#stuc2017 The STUC will oppose any attempts by the Scottish Government to outsource emergency fire control rooms or to merge them with other emergency services.
Seconding the FBU motion, UNISON’s George McIrvine told delegates that UNISON Scotland is surprised that even the thought of ‘closer working’ between each of the police, fire and ambulance emergency services would be on anyone’s radar at this point in time.
“Any suspicion of a potential merger of these services is an absolute ‘no go’ area from the outset,” said George.
“We witnessed in April 2013 a merger of 8 police forces and the Scottish police services authority which came to being from an empty manifesto promise from this ‘centralisation crazy’ Scottish government.
“Like the Scottish Fire and Rescue Services, the centralisation of Police control rooms since 2013 has led to closures in Dumfries, Glenrothes, Stirling and most recently Aberdeen with Inverness currently in the ‘firing line’.”
He added that this centralisation has resulted in much negative media attention as it delivers a poorer service for local communities, whilst adding untold pressures on the existing staff due to a combination of a lack of local knowledge and severe staff shortages.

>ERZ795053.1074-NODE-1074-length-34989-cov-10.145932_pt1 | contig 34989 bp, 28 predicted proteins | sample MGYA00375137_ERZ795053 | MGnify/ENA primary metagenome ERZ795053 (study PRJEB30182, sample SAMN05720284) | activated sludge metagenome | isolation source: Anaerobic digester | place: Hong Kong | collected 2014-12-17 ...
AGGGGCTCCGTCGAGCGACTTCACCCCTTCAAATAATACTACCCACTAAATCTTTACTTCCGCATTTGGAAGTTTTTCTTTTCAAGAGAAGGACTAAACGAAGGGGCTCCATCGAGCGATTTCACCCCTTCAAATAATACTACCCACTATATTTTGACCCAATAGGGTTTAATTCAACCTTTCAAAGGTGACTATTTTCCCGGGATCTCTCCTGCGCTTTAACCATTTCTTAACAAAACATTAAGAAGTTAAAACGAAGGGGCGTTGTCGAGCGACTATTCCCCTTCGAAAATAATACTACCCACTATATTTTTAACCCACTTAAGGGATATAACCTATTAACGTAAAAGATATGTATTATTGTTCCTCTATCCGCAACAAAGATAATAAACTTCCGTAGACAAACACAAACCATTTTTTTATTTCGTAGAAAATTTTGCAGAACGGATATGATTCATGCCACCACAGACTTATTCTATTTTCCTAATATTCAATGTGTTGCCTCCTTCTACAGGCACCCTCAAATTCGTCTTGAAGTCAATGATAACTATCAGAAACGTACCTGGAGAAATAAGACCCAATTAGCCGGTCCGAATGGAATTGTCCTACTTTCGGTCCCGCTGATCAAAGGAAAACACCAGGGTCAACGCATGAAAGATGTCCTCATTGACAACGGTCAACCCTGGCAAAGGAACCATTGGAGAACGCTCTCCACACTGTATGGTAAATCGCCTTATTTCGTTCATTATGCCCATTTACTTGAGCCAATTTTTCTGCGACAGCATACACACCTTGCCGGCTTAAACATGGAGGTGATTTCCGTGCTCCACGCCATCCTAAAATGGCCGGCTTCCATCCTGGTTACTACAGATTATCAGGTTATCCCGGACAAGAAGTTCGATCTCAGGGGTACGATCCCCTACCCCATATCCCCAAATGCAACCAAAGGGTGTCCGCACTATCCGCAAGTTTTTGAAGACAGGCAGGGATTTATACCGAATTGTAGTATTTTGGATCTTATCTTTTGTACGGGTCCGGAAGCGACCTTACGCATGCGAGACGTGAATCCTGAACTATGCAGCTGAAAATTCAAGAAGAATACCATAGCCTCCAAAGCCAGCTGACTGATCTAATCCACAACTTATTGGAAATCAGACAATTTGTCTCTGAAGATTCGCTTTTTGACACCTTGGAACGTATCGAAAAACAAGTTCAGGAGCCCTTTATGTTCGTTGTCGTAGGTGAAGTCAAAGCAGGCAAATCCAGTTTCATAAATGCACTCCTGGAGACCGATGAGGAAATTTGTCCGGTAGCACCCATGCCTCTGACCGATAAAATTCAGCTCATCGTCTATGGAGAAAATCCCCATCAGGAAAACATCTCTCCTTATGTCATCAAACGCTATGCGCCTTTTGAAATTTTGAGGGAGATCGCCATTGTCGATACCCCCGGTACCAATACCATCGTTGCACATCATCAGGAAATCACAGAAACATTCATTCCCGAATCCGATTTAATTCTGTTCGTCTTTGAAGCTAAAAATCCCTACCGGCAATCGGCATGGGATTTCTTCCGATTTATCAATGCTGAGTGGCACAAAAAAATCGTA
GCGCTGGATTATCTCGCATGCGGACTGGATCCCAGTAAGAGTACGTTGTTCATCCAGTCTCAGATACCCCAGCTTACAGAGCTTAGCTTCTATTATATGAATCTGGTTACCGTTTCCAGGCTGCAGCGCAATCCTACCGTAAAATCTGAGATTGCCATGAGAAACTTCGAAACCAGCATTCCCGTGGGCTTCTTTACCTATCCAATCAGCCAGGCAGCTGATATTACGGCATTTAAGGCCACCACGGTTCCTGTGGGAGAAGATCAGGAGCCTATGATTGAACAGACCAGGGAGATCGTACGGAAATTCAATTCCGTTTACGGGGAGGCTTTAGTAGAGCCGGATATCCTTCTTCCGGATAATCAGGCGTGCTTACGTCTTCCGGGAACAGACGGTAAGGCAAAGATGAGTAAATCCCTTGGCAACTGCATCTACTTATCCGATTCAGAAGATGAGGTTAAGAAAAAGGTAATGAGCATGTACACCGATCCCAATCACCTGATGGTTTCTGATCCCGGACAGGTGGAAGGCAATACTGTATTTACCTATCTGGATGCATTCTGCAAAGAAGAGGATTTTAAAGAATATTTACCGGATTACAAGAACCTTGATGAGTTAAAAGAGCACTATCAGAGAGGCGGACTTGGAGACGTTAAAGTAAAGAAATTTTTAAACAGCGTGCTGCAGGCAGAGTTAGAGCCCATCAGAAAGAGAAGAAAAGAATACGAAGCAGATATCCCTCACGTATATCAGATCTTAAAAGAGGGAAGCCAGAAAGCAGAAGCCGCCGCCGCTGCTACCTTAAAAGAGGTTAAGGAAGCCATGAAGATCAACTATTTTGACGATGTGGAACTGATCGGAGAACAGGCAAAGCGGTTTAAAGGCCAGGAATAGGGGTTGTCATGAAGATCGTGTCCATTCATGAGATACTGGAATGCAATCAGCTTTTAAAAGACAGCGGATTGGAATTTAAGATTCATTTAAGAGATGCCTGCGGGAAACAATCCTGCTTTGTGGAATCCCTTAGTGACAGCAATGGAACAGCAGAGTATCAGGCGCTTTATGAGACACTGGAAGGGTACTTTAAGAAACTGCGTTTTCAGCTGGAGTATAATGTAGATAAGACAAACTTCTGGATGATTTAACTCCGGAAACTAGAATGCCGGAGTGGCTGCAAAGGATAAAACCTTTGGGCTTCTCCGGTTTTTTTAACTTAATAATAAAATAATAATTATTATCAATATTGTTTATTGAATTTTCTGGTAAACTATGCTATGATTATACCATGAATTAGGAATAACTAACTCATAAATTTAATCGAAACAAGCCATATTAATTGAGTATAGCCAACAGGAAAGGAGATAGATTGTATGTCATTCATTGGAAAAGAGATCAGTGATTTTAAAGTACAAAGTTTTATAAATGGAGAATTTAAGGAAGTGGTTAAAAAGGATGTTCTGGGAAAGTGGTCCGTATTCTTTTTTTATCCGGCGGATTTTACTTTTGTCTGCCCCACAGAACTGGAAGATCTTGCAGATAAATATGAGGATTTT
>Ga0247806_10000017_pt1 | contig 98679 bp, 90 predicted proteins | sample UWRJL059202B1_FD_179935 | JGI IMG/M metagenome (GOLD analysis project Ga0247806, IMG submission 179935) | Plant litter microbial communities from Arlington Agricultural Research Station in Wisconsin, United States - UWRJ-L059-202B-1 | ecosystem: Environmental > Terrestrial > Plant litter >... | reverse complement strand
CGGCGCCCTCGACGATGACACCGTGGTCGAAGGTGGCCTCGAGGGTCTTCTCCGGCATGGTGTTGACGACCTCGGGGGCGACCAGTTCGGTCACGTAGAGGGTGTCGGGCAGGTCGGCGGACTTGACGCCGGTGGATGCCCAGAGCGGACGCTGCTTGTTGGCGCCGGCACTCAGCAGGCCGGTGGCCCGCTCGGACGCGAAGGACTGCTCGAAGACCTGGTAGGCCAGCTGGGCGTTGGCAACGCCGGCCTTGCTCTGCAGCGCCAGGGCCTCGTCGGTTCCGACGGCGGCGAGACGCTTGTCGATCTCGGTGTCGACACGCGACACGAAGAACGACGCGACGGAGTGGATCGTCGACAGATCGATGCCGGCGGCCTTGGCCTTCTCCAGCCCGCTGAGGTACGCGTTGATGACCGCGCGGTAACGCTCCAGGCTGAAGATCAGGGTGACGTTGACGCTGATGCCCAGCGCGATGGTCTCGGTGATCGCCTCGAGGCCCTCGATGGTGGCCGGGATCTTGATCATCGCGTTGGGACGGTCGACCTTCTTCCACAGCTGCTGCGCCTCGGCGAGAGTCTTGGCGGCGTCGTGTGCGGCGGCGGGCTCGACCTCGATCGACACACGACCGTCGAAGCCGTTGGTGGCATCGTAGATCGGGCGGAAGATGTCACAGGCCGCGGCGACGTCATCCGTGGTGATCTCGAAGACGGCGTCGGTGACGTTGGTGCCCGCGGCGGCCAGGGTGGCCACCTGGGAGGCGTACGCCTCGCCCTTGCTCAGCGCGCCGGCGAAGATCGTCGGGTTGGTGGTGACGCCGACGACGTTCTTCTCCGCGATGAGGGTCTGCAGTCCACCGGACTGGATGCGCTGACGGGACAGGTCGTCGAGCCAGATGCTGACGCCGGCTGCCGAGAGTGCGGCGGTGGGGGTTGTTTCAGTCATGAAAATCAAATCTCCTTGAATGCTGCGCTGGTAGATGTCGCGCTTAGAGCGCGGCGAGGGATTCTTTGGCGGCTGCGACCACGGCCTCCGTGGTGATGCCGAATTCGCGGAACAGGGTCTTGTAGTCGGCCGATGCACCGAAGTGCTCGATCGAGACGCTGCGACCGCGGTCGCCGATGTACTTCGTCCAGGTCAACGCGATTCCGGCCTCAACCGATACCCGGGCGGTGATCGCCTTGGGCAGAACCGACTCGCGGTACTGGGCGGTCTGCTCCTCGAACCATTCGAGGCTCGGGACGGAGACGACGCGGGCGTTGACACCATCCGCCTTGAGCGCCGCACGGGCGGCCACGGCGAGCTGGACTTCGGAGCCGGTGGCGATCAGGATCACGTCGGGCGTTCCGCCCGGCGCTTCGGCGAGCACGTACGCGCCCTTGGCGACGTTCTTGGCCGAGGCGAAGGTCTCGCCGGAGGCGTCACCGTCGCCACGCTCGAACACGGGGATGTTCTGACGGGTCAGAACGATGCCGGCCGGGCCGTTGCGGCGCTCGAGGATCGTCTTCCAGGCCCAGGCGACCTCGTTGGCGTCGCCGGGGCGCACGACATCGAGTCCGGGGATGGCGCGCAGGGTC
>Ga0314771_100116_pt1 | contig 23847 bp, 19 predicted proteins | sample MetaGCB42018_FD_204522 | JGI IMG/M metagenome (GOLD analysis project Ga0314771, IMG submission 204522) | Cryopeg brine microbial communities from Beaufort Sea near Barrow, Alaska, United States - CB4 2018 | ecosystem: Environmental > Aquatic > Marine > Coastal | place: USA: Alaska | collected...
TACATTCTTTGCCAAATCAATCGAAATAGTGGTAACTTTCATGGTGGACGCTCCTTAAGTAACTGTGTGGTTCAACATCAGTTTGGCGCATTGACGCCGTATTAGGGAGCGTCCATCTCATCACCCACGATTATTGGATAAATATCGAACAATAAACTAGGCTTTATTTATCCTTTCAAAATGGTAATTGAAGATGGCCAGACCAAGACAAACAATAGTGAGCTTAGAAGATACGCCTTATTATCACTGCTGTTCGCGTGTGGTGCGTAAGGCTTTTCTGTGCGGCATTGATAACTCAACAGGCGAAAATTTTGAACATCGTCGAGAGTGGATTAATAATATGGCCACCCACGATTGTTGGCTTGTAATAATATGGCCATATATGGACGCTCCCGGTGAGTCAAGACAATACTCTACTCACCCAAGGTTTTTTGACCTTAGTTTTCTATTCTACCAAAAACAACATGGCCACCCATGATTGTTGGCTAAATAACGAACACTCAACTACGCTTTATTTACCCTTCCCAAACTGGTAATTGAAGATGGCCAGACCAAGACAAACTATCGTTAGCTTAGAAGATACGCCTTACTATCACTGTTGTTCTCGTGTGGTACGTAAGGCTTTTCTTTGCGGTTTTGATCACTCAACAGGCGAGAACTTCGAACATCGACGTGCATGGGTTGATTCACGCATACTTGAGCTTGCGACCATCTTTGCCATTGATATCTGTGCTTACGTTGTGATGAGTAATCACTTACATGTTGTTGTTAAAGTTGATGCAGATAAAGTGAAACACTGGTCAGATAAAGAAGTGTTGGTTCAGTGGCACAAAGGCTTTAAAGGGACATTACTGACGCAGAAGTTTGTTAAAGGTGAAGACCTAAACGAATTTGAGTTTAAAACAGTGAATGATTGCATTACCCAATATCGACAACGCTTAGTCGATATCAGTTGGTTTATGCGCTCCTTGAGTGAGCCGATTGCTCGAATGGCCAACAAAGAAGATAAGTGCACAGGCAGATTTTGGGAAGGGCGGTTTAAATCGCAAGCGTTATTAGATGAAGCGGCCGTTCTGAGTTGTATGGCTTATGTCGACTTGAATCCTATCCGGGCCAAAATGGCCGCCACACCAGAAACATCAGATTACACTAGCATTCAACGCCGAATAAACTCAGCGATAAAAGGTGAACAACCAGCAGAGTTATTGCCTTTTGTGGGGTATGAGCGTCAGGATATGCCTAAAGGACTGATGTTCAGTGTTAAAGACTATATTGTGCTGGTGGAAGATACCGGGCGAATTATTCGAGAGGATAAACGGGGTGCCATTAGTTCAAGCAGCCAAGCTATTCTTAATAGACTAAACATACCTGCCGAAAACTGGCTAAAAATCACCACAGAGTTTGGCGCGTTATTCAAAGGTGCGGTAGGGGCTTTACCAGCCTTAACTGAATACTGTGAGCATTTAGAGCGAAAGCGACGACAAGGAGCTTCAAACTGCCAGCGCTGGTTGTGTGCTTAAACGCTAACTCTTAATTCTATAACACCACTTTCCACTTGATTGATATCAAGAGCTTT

He cited one example of this when police resources were dispatched to a call about a suspected commercial housebreaking at Tesco Express, Great Western Road in Glasgow instead of where the crime took place up in Aberdeen.
“This serves as a timely reminder of the risks of centralising public services at the cost of local knowledge which impinges on the workers who are trying to do their best,” warned George.
George added that although the Scottish Government claims that centralisation of services is modern and cost effective, and will lead to £1.1 billion of efficiency savings by 2026, in fact, the Scottish Police Control Room and Call Handling mergers pushed the division well over budget to the tune of at least £12.5m over the last 4 years, “by papering over the cracks of throwing overtime at staff and bringing in operational police officers at added expense.”
“That’s not ‘best value’ to the public purse and is certainly not best use of service delivery to the public,” said George
“UNISON wholeheartedly agrees that any move whatsoever to outsource control room services should be opposed and recognises that the specialisms of ambulance, fire and police staff should be maintained, as each and every incident received requires that particular skill set.
“Until Policing in Scotland get their own house in order, how can you ever even debate the issue of merging three separate specialisms such as police, fire and ambulance.”